The Alternatives to the Elusive H-1B

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The Alternatives to the Elusive H-1B

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Contributed by Amber L. Blasingame, Associate Attorney, Colorado Springs

March Madness is just around the corner. For business immigration attorneys, March Madness does not include the Sweet Sixteen or Final Four, but the furious month dedicated to preparing and assembling cap-subject H-1B petitions for the inevitable lottery on April 1st. Since 2013, employers have submitted petitions on April 1st that total almost twice the number of available H-1B visas, which has resulted in a lottery. No longer is an early-bird employer guaranteed consideration for one of the 65,000 visas available annually or the 20,000 exceptions for beneficiaries who earned an Advanced Degree in the United States. Petitions received April 1st could be “on the bubble” for one to two months while an employer holds his breath hoping for a “receipt” and not a rejected petition. So what is an employer supposed to do when an H-1B is harder to obtain than court-side tickets at the Championship Game? Well, it depends.

An entrepreneurial beneficiary could consider an E-1 Treaty Trader or E-2 Treaty Investor. If the majority of the owners of the potential employer are foreign nationals of countries that have trade and/or investor treaties with the United States, then the beneficiary could qualify as an Essential Worker or Manager/Executive on an E-1 or E-2 visa. The beneficiary could also consider investing and managing her own company in the United States on an E visa as a principal treaty trader or investor. As a bona fide enterprise, the beneficiary could offer services or products to the potential employer as well as other potential clientele.

Is the US Entity affiliated with a foreign entity? If so, an L-1 visa could be an option. If the US Entity has been established and maintained a relationship with the foreign entity for one year or more than the beneficiary could be eligible for an individual L-1. Depending on the beneficiary’s proffered position, then the employer could petition for either an L-1A Managerial/Executive Capacity or L-1B Specialized Knowledge. Although, one bit of caution, the L-1B may be even more difficult than winning the H-1B lottery to obtain due to the present political climate surrounding the meaning of “specialized knowledge.” If a US entity does not exist, but the beneficiary has worked for a foreign entity for one year or more in the last three years and the foreign entity has an interest in establishing a US affiliate office, then the beneficiary could qualify for an L-1A or L-1B New Office status.

On occasion the beneficiary may be recognized as one of the best individuals in her field of endeavor. The beneficiary does not have to be a Nobel Peace Prize winner or recipient of an Academy Award, but if the beneficiary has been recognized nationally or internationally for her work in her field of occupation, she may qualify for O-1 Status as an Alien of Extraordinary Ability.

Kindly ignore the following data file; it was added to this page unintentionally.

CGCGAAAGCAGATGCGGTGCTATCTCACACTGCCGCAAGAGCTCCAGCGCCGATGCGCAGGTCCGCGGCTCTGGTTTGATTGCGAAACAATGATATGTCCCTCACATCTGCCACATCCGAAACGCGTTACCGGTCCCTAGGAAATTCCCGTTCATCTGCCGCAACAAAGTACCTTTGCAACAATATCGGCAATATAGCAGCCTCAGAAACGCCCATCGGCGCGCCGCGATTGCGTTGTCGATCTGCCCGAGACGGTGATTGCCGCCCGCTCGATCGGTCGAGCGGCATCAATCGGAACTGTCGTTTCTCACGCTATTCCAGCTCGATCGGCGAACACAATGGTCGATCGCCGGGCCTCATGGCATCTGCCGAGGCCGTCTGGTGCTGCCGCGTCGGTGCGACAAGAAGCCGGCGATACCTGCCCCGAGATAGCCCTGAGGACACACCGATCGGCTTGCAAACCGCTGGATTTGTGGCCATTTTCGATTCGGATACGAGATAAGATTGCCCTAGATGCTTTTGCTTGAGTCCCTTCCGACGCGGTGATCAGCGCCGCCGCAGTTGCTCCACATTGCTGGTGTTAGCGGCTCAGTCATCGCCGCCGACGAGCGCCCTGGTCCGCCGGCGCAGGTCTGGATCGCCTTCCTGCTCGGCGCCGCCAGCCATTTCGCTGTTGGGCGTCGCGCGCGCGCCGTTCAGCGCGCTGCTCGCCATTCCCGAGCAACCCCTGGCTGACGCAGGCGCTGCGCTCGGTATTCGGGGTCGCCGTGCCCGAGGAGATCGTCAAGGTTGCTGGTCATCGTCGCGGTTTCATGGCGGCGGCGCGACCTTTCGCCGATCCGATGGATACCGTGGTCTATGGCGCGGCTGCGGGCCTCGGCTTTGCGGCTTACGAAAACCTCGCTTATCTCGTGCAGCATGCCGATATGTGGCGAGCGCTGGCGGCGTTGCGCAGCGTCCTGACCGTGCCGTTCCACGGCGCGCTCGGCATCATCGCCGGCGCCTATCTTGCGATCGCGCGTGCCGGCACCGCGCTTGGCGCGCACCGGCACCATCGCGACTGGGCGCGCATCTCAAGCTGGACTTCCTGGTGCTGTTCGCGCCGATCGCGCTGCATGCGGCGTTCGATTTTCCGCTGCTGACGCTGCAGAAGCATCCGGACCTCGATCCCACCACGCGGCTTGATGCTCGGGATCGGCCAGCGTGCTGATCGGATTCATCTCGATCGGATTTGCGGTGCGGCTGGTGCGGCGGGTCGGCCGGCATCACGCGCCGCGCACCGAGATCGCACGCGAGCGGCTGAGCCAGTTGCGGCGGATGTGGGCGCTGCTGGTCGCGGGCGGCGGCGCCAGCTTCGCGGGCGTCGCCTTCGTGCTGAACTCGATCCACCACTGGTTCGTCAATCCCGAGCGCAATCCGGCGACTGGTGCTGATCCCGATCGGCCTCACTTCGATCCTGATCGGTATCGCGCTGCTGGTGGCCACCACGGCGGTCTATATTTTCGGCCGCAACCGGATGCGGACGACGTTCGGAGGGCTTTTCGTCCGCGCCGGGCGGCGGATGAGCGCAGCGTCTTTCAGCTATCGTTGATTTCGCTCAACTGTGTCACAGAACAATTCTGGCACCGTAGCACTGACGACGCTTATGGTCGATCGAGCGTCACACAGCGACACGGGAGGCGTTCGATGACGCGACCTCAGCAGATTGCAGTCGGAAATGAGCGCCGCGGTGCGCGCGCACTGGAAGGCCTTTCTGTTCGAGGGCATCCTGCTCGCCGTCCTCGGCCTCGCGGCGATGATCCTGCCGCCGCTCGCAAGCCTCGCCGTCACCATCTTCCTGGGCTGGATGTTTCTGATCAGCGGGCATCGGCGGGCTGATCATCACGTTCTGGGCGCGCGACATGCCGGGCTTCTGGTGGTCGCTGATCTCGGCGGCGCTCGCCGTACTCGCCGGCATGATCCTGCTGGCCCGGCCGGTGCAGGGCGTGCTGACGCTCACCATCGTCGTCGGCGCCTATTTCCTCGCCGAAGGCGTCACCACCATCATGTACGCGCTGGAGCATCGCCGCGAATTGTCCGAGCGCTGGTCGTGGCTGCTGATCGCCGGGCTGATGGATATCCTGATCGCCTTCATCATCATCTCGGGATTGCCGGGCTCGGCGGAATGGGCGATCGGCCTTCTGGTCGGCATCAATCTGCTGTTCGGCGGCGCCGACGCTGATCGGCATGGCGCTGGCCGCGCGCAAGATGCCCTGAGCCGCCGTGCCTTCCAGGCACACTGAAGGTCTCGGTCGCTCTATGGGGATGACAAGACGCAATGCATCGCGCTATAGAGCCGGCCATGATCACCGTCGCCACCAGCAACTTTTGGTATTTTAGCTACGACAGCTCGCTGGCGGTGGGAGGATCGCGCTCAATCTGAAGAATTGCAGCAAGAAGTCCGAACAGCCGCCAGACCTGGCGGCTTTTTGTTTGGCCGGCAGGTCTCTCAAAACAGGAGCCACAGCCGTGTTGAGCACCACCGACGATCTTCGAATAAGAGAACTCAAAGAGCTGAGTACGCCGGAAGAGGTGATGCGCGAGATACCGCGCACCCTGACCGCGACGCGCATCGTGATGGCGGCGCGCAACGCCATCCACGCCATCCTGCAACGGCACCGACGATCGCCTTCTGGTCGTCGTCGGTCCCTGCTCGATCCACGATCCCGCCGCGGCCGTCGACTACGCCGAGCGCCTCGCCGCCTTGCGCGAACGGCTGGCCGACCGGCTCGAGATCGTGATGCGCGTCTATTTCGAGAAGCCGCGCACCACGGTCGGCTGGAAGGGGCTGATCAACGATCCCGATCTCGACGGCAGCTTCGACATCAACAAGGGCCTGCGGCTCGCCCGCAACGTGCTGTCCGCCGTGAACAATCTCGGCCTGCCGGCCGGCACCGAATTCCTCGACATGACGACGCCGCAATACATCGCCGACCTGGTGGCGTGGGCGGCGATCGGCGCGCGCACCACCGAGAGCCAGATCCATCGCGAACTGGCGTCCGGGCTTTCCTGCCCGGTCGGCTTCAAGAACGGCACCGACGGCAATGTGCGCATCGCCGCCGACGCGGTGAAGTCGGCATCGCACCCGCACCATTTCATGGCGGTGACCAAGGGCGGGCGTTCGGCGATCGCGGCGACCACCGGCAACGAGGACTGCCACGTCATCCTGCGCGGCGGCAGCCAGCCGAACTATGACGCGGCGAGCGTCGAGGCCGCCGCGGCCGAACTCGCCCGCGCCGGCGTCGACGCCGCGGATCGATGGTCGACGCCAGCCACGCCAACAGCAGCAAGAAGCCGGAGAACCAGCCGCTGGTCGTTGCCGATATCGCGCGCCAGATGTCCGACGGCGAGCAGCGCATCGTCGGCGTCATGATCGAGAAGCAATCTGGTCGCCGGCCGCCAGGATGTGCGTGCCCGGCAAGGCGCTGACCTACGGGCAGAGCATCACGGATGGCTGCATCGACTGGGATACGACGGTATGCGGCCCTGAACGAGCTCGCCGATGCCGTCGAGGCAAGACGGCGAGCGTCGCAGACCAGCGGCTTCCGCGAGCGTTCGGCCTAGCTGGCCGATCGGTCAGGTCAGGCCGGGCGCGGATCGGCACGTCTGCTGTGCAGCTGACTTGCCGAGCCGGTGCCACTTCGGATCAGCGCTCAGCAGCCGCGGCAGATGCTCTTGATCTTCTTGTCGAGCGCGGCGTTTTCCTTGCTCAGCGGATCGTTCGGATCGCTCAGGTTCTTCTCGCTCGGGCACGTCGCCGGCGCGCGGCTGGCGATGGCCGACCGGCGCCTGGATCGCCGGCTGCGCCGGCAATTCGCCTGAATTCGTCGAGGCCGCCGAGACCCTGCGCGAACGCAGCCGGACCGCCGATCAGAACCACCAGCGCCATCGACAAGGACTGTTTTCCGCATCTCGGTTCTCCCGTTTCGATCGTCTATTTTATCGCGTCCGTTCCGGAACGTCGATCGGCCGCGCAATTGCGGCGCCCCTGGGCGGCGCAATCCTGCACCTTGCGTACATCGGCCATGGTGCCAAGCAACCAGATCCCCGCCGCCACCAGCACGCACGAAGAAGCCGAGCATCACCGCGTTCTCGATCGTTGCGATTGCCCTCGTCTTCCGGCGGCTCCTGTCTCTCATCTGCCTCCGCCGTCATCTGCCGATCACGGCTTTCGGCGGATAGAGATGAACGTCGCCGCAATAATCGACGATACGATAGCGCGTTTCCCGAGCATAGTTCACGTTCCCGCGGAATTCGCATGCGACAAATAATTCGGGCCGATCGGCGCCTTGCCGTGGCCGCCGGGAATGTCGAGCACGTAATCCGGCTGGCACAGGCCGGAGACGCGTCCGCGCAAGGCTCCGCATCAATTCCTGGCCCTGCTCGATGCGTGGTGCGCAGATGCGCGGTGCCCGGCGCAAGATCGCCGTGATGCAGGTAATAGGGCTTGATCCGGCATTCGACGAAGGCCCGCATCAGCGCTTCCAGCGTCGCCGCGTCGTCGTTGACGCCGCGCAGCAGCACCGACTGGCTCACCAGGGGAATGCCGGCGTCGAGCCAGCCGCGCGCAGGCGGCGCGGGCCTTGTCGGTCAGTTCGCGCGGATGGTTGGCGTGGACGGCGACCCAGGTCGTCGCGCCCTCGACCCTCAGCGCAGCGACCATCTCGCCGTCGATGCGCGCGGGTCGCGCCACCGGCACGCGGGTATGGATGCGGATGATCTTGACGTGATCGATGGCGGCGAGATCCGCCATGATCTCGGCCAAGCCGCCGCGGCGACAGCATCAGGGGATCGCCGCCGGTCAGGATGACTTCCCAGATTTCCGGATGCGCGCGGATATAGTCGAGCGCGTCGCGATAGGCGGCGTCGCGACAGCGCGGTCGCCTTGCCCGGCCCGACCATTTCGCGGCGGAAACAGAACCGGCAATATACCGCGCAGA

Is the beneficiary looking for on-the-job training? Is the employer a primary or secondary education school that is offering a temporary teaching position? Then the beneficiary could qualify for a J-1 Exchange Visitor Status as a trainee or teacher. The J-1 Exchange Visitor program is heavily regulated and restricted. Employers cannot assign productive work to trainees and trainees must intend to return to their home country to share their new skill within the foreign labor market. Teachers may also qualify to teach in a primary or secondary school in the United States in J-1 status, assuming the teacher is proficient in English, has at least three years of experience and the foreign equivalent of a teaching license.

Is the proffered job recognized as a seasonal, peakload, or one-time need for the Employer? Then an H-2B non-agricultural visa may apply. An H-2B worker could work up to ten months in a position recognized as seasonal or peakload annually. An example of one-time need would include workers needed to clean up a community or administer aid to habitants after a natural disaster. One-time need could be extended to an employer’s need to hire a foreign national to train US Workers in a skill set not found in the United States, assuming the foreign national herself will not engage in productive work.

Is the beneficiary from Canada, eh? Or Mexico? The proffered position may qualify under one of the categories of TN Visa defined pursuant to the North American Free Trade Agreement (NAFTA) as a shortage occupation.

What about a “Green Card”? An employer may sponsor a beneficiary for permanent residence at anytime during the hiring or employment process. A beneficiary need not be working for the sponsoring employer or even in the United States when the employer begins the process. Depending on the qualifications of the beneficiary or requirements for the position, the process may include two or three steps and a beneficiary could obtain her permanent residence in as little as four-six months. Yes – that is right – a beneficiary could obtain a green card through employment faster than he could obtain an H-1B visa. How’s that for a Cinderella Story?

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